Actress and That’s So Raven star Raven-Symoné said she refused the offer to make her iconic Raven Baxter character a lesbian in the show’s Disney spinoff, Raven’s Home. Symoné — who is gay — said that she wanted to let the straight character “have her moment.”
“There was a conversation before the series started, and I was asked the question, ‘Would you like Raven Baxter to be a lesbian?’ And I said, no. I said no,” Symoné revealed during a recent episode of the “Pride” podcast with Levi Chambers.
The actress clarified that she declined the offer to make Raven Baxter a lesbian, not because she wasn’t proud of being gay herself, but because “Raven Baxter is Raven Baxter,” and she didn’t feel the need to change who the character was in order to “fit the actress that played her.”
“The reason I said no wasn’t because I wasn’t proud of who I was, or I didn’t want to represent the LGBTQ+ community in any way,” Symoné explained. “It was because Raven Baxter is Raven Baxter is Raven Baxter.”
“There was no reason for me to change the human that she was in order to fit the actress that played her,” she added. “And Raven Baxter is a character that I was proud to play, even if she is straight, cisgender — I don’t mind — let her have her moment.”
Symoné also mentioned that it can get complicated when an actor conflates themselves with their characters, suggesting the risk of being type-casted.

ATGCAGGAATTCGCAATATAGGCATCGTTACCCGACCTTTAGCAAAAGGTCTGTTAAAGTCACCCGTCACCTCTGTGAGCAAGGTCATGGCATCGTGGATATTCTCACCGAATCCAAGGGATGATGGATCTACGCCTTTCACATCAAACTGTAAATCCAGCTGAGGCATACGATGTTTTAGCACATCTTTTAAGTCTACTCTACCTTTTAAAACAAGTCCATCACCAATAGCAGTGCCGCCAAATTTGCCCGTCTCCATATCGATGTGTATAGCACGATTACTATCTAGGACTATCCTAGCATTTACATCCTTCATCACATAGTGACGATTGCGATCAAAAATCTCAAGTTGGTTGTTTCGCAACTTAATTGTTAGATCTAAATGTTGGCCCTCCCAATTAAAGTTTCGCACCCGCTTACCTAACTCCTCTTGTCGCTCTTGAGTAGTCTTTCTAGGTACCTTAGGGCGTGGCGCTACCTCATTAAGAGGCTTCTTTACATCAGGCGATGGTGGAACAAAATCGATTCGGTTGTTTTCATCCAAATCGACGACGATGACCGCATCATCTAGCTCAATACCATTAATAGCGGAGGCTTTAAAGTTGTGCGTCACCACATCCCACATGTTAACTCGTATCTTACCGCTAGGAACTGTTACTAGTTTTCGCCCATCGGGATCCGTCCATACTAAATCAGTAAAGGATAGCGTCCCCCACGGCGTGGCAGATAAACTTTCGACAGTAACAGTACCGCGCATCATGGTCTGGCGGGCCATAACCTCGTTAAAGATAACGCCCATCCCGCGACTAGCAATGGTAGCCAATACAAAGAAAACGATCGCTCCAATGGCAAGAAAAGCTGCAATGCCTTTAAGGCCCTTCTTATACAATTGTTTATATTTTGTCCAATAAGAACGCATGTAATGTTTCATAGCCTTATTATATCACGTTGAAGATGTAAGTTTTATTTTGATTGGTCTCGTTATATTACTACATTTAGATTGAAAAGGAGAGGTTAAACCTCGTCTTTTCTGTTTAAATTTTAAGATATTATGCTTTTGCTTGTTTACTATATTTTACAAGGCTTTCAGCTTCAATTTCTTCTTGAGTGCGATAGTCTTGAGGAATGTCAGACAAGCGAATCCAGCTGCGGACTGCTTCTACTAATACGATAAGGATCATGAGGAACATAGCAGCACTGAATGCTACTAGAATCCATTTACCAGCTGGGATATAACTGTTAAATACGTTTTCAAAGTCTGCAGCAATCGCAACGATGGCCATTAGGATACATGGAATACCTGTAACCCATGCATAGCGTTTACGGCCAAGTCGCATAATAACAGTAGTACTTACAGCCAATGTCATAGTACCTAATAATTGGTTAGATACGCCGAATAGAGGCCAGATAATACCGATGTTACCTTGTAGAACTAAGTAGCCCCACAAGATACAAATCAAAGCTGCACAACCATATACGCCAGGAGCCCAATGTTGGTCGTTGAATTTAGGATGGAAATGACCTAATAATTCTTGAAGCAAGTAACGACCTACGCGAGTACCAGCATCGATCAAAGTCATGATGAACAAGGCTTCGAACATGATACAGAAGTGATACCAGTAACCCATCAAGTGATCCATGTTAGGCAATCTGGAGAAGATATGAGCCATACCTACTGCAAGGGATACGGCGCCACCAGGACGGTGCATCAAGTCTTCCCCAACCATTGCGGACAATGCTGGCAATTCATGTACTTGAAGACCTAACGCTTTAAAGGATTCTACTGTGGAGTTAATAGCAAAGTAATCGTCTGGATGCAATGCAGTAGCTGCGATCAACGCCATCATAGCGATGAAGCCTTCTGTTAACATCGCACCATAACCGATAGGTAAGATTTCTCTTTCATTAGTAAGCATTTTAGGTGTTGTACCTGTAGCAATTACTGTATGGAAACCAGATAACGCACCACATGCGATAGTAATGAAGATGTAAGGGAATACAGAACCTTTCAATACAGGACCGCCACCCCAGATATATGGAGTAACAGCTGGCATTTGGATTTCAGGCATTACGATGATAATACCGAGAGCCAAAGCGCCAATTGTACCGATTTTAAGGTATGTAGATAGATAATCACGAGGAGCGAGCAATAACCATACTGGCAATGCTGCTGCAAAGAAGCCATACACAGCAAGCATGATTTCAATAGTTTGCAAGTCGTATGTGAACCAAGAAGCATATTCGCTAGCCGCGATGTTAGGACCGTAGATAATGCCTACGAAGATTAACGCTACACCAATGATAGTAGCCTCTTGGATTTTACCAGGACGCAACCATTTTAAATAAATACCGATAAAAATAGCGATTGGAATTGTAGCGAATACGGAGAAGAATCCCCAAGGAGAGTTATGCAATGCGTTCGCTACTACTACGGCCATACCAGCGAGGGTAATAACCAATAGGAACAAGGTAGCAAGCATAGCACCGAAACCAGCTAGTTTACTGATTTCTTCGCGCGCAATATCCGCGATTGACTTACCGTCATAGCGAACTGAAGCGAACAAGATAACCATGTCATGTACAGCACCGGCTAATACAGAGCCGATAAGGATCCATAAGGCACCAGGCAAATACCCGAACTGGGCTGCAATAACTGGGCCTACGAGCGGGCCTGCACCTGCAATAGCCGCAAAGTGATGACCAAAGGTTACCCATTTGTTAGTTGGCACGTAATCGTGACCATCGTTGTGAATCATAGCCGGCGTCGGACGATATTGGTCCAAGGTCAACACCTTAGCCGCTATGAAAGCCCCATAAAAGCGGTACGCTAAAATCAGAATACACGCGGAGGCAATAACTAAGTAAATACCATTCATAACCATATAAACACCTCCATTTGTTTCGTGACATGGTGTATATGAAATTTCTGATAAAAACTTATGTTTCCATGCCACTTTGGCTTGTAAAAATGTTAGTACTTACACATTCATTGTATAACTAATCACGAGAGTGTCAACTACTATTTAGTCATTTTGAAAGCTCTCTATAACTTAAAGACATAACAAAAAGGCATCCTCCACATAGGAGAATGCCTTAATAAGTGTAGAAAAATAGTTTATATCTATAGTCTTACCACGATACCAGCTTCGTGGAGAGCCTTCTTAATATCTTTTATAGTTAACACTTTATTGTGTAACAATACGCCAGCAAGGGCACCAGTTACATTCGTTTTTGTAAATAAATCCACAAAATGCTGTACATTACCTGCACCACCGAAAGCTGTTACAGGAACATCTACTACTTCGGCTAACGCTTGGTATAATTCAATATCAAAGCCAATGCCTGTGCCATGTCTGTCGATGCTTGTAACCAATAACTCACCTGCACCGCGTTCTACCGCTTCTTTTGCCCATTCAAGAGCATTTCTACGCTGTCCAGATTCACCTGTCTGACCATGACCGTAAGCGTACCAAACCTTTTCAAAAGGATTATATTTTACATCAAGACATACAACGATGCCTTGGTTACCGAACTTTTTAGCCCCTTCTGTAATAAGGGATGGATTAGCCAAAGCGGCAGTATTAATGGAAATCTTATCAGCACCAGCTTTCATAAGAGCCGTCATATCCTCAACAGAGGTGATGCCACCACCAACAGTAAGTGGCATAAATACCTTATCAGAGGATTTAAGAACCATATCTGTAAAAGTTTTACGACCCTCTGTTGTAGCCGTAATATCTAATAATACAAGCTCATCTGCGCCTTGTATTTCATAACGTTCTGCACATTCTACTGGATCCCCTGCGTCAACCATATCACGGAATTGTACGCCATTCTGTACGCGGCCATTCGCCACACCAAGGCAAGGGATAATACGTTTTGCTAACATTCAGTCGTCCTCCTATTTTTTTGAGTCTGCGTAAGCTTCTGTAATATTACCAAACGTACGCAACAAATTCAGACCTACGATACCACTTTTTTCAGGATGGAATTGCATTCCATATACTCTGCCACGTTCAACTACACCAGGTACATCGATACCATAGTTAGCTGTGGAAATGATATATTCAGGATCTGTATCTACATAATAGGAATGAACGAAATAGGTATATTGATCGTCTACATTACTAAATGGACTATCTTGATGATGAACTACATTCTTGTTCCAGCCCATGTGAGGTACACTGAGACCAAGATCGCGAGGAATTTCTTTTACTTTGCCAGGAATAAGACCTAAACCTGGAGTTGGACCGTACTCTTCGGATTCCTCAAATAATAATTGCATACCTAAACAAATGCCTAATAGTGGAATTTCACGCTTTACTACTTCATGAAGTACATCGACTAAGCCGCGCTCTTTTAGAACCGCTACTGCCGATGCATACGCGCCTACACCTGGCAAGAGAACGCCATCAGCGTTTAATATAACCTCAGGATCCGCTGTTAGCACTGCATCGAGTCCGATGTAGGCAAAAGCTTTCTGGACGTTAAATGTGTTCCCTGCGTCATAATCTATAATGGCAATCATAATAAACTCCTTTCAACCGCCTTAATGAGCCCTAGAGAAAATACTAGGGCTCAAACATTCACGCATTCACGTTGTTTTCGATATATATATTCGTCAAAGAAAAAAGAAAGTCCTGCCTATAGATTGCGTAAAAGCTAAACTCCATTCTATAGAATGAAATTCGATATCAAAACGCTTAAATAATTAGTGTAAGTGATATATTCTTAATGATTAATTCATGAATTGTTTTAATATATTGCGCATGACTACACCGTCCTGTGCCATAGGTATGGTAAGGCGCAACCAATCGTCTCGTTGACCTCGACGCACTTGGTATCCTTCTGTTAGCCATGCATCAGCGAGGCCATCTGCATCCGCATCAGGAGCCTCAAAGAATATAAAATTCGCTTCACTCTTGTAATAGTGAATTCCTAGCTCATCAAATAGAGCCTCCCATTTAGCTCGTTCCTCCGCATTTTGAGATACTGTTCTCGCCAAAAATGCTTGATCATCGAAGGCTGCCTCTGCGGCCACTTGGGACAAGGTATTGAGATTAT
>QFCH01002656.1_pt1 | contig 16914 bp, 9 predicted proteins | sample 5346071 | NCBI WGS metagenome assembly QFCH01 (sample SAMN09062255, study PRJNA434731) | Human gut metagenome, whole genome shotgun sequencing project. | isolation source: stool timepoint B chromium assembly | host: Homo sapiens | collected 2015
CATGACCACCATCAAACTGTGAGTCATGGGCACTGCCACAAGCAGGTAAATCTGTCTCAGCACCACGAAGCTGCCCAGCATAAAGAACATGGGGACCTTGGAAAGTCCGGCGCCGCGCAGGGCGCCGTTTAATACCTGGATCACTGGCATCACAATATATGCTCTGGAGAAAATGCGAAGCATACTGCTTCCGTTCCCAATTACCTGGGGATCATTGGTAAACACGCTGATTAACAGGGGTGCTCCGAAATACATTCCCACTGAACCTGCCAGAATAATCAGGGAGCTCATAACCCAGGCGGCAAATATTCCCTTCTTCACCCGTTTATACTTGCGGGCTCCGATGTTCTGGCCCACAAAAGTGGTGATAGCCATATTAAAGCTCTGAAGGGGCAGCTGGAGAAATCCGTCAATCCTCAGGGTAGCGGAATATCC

“When you really start blending your personal self with your character self, it’s even harder,” she said. “Like, I’m stereotyped for the rest of my life. Let’s just keep it 100. You know what I mean?”
“If you ever see me in another character, you see Raven Baxter, and that’s just what the deal is,” Symoné added. “And I think the one thing that differentiates me from her is now a lot more.”
According to a 2019 study, LGBTQ characters have hit a record high on television. HBO Max’s reboot of Gossip Girl, for example, has put queerness front and center, jumping right to a gay makeout scene between Max and his straight but seemingly curious best friend Aki at a bathhouse popular with gay men.
And newer shows like HBO’s Euphoria feature lesbian and transgender lead characters, as well as a copious amount of teenage gay, lesbian, and transsexual sex.
Shows aimed at children have also seen a 222% increase in LGBTQ characters and stories in just two years, as the entertainment industry has engaged in a concerted, industry-wide effort to push the radical LGBTQ agenda into all programs for children in cooperation with gay activist group GLAAD.
You can follow Alana Mastrangelo on Facebook and Twitter at @ARmastrangelo, and on Instagram.
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